SUMMARY: [From Amazon.com] A former "speedaholic," an award-winning Canadian journalist advocates living a slower, more measured existence, in virtually every area, a philosophy he defines as "balance." Honoré's personal wake-up call came when he began reading one-minute bedtime stories to his two-year-old son in order to save time. The absurdity of this practice dramatized how he, like most of the world, was caught up in a speed culture that probably began with the Industrial Revolution, was spurred by urbanization and increased dramatically with 20th-century advances in technology. The author explores, in convincing and skillful prose, a quiet revolution known as "the slow movement," which is attempting to integrate the advances of the information age into a lifestyle that is marked by an "inner slowness" that gives more depth to relationships with others and with oneself. Although there is no official movement, Honoré credits Carol Petrini, an Italian culinary writer and founder of the slow food movement in Italy, with spearheading the trend to using fresh local foods, grown with sustainable farming techniques that are consumed in a leisurely manner with good company. The author also explores other slow movements, such as the practice of Tantric sex (mindful sexual union as a road to enlightenment), complementary and alternative medicine, new urbanism and the importance of leisure activities like knitting, painting and music. For the overprogrammed and stressed, slow and steady may win the race.

THOUGHTS: I like a book that tells me I should do everything in a more leisurely manner. I really do. What I don't like is when a book makes me feel guilty for not following its advice. I appreciate the goal of Honore's book, but I wish it didn't feel like an informercial.

The point of In Praise of Slowness is to give the reader an appreciation for conducting their life in a more leisurely manner. Honore breaks down his book into various chapters that divide life into sections such as work, food, sex, etc. In each chapter, Honore shows how life can be conducted more slowly. He backs up his overarching narrative with personal experience, scientific studies, and interviews with other followers of the slow lifestyle.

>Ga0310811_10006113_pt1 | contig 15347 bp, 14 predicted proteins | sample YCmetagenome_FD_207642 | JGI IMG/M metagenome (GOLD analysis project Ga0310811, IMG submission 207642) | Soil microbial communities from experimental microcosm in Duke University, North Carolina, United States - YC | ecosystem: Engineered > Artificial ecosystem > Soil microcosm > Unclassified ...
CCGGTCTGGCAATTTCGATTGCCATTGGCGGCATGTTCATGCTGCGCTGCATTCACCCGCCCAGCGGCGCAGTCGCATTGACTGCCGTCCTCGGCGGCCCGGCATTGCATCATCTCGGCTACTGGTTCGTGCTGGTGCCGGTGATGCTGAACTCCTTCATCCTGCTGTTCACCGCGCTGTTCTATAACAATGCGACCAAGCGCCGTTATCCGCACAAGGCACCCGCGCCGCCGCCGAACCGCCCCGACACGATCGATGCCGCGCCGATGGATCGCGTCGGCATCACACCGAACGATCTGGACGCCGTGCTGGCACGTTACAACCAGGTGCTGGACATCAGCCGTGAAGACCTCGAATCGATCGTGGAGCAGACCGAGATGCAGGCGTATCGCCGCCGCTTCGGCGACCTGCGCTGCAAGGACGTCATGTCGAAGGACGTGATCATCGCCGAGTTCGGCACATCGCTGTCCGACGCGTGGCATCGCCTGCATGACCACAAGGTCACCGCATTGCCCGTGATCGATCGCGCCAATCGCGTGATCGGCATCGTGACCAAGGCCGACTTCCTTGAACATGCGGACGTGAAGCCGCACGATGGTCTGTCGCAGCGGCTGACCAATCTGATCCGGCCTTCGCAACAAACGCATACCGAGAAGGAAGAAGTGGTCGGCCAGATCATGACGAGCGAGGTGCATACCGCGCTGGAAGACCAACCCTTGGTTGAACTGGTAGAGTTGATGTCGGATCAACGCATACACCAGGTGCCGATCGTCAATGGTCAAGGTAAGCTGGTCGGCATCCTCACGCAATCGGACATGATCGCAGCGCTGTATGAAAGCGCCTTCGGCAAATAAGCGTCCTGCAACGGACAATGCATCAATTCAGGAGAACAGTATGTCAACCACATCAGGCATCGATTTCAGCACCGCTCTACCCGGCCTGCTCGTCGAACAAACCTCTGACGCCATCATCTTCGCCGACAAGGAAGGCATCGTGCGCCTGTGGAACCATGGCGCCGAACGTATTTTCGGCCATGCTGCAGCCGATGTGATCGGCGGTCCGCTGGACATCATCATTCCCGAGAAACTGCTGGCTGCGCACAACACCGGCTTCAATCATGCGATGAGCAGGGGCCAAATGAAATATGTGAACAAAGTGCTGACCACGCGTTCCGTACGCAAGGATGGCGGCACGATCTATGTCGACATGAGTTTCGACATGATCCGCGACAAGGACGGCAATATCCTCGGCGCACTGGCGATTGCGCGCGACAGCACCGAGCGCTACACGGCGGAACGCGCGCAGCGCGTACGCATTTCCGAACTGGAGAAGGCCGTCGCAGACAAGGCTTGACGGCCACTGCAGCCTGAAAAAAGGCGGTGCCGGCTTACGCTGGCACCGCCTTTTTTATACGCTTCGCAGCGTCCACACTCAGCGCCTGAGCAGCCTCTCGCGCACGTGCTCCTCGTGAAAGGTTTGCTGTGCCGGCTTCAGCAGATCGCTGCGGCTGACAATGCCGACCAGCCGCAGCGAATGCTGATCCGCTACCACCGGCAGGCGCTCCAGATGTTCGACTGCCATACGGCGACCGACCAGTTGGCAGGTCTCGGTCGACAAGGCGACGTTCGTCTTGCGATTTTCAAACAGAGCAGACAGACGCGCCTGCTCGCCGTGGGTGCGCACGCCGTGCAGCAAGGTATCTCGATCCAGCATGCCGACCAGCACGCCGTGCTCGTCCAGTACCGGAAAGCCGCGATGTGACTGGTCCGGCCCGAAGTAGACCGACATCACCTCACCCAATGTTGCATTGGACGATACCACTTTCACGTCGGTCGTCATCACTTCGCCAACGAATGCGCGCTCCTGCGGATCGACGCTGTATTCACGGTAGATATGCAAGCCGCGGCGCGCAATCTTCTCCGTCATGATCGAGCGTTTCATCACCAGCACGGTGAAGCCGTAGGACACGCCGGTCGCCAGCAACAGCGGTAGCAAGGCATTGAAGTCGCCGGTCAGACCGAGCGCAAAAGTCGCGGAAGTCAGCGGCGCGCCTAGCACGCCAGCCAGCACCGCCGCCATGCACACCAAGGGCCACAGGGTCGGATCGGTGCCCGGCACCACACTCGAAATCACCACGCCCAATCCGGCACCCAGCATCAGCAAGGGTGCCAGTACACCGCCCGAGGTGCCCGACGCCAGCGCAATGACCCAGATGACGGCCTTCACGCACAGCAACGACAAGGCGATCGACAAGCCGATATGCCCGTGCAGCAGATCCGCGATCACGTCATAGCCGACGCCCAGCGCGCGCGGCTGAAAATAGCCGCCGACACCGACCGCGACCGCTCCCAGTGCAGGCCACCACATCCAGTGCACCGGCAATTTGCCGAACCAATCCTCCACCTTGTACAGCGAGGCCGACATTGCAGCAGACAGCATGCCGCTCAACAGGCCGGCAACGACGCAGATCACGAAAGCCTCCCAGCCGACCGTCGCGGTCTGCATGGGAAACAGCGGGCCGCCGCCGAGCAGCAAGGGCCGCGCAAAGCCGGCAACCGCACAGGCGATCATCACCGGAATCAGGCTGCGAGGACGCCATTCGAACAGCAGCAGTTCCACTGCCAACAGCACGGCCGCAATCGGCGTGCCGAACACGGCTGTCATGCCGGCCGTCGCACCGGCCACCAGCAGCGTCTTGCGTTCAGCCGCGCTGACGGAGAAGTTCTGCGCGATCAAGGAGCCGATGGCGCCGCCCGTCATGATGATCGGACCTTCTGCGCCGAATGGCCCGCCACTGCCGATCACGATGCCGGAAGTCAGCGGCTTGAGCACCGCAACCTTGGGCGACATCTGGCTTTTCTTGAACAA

This set-up is remarkably persuasive. Honore makes his readers want to slow down their lives, even if it is just a little bit. I found that the text had a remarkably calming effect on me. I did not feel the need to rush through the text, even though I had to read it in time for book club. Addtionally, I felt calmer in my everyday life - I did not feel as frustrated as I normally do on my commutes. So, I have to hand it to Honore, he did a fantastic job of making me want to lead the life he is discussing.

On the downside, Honore's text made me feel guiltly. I don't do many of the things he suggests. I can't afford to. As one of my book club members stated, he overlooks the financial and community costs of the slow lifestyle. I don't make enough money to buy organic food from the farmer's market, I can't afford to spend my leisure time in skill development classes, etc. Honore's book is full of awesome ideas, but it comes across more as wishful thinking than reality. Because of that, I feel guilty for not attempting to do things more slowly.

I guess what Honore is advocating for is a better balance in life. We can do things quickly, but we should be aware of our speed and attempt to slow down more often. I think this book is chock full of ideas and I heartily recommend it, but I think it's foolhardy to believe that everyone can follow all of the ideas it contains.